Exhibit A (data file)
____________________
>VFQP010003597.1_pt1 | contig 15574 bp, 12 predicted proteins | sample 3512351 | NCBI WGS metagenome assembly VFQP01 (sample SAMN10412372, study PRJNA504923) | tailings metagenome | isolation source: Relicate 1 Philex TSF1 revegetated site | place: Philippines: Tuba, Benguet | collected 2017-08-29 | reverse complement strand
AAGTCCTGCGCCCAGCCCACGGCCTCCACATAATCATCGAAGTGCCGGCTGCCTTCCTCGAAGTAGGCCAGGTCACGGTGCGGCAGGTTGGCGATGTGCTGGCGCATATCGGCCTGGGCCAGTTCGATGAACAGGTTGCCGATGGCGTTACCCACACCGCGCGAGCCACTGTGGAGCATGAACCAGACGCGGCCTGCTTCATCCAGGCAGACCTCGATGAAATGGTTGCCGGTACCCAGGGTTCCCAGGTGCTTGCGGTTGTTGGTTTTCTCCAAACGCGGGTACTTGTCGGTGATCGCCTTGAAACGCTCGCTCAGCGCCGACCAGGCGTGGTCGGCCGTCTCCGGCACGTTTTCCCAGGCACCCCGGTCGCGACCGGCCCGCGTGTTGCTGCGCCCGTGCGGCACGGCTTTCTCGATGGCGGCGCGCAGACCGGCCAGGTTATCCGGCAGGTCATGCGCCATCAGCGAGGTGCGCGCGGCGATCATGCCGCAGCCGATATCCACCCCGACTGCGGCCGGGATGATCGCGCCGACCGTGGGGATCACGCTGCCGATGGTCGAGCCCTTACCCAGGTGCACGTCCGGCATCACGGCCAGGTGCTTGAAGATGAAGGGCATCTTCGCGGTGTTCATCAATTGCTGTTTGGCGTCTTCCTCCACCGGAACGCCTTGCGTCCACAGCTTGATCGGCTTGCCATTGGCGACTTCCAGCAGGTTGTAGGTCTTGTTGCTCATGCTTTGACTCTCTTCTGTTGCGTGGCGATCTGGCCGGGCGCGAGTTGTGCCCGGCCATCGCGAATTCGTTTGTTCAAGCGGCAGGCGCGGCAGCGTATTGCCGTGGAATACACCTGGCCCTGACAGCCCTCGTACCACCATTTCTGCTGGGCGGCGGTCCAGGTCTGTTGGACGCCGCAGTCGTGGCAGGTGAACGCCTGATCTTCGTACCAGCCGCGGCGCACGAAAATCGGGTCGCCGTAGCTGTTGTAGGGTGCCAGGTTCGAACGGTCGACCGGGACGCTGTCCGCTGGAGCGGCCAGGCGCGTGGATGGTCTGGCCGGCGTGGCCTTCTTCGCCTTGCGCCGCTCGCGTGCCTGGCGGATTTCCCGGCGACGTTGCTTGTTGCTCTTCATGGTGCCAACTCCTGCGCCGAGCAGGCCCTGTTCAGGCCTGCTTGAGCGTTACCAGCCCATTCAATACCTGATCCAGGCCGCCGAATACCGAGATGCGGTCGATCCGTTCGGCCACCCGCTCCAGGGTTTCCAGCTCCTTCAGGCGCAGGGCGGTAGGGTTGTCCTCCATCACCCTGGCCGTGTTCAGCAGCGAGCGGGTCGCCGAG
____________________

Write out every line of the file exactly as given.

>VFQP010003597.1_pt1 | contig 15574 bp, 12 predicted proteins | sample 3512351 | NCBI WGS metagenome assembly VFQP01 (sample SAMN10412372, study PRJNA504923) | tailings metagenome | isolation source: Relicate 1 Philex TSF1 revegetated site | place: Philippines: Tuba, Benguet | collected 2017-08-29 | reverse complement strand
AAGTCCTGCGCCCAGCCCACGGCCTCCACATAATCATCGAAGTGCCGGCTGCCTTCCTCGAAGTAGGCCAGGTCACGGTGCGGCAGGTTGGCGATGTGCTGGCGCATATCGGCCTGGGCCAGTTCGATGAACAGGTTGCCGATGGCGTTACCCACACCGCGCGAGCCACTGTGGAGCATGAACCAGACGCGGCCTGCTTCATCCAGGCAGACCTCGATGAAATGGTTGCCGGTACCCAGGGTTCCCAGGTGCTTGCGGTTGTTGGTTTTCTCCAAACGCGGGTACTTGTCGGTGATCGCCTTGAAACGCTCGCTCAGCGCCGACCAGGCGTGGTCGGCCGTCTCCGGCACGTTTTCCCAGGCACCCCGGTCGCGACCGGCCCGCGTGTTGCTGCGCCCGTGCGGCACGGCTTTCTCGATGGCGGCGCGCAGACCGGCCAGGTTATCCGGCAGGTCATGCGCCATCAGCGAGGTGCGCGCGGCGATCATGCCGCAGCCGATATCCACCCCGACTGCGGCCGGGATGATCGCGCCGACCGTGGGGATCACGCTGCCGATGGTCGAGCCCTTACCCAGGTGCACGTCCGGCATCACGGCCAGGTGCTTGAAGATGAAGGGCATCTTCGCGGTGTTCATCAATTGCTGTTTGGCGTCTTCCTCCACCGGAACGCCTTGCGTCCACAGCTTGATCGGCTTGCCATTGGCGACTTCCAGCAGGTTGTAGGTCTTGTTGCTCATGCTTTGACTCTCTTCTGTTGCGTGGCGATCTGGCCGGGCGCGAGTTGTGCCCGGCCATCGCGAATTCGTTTGTTCAAGCGGCAGGCGCGGCAGCGTATTGCCGTGGAATACACCTGGCCCTGACAGCCCTCGTACCACCATTTCTGCTGGGCGGCGGTCCAGGTCTGTTGGACGCCGCAGTCGTGGCAGGTGAACGCCTGATCTTCGTACCAGCCGCGGCGCACGAAAATCGGGTCGCCGTAGCTGTTGTAGGGTGCCAGGTTCGAACGGTCGACCGGGACGCTGTCCGCTGGAGCGGCCAGGCGCGTGGATGGTCTGGCCGGCGTGGCCTTCTTCGCCTTGCGCCGCTCGCGTGCCTGGCGGATTTCCCGGCGACGTTGCTTGTTGCTCTTCATGGTGCCAACTCCTGCGCCGAGCAGGCCCTGTTCAGGCCTGCTTGAGCGTTACCAGCCCATTCAATACCTGATCCAGGCCGCCGAATACCGAGATGCGGTCGATCCGTTCGGCCACCCGCTCCAGGGTTTCCAGCTCCTTCAGGCGCAGGGCGGTAGGGTTGTCCTCCATCACCCTGGCCGTGTTCAGCAGCGAGCGGGTCGCCGAG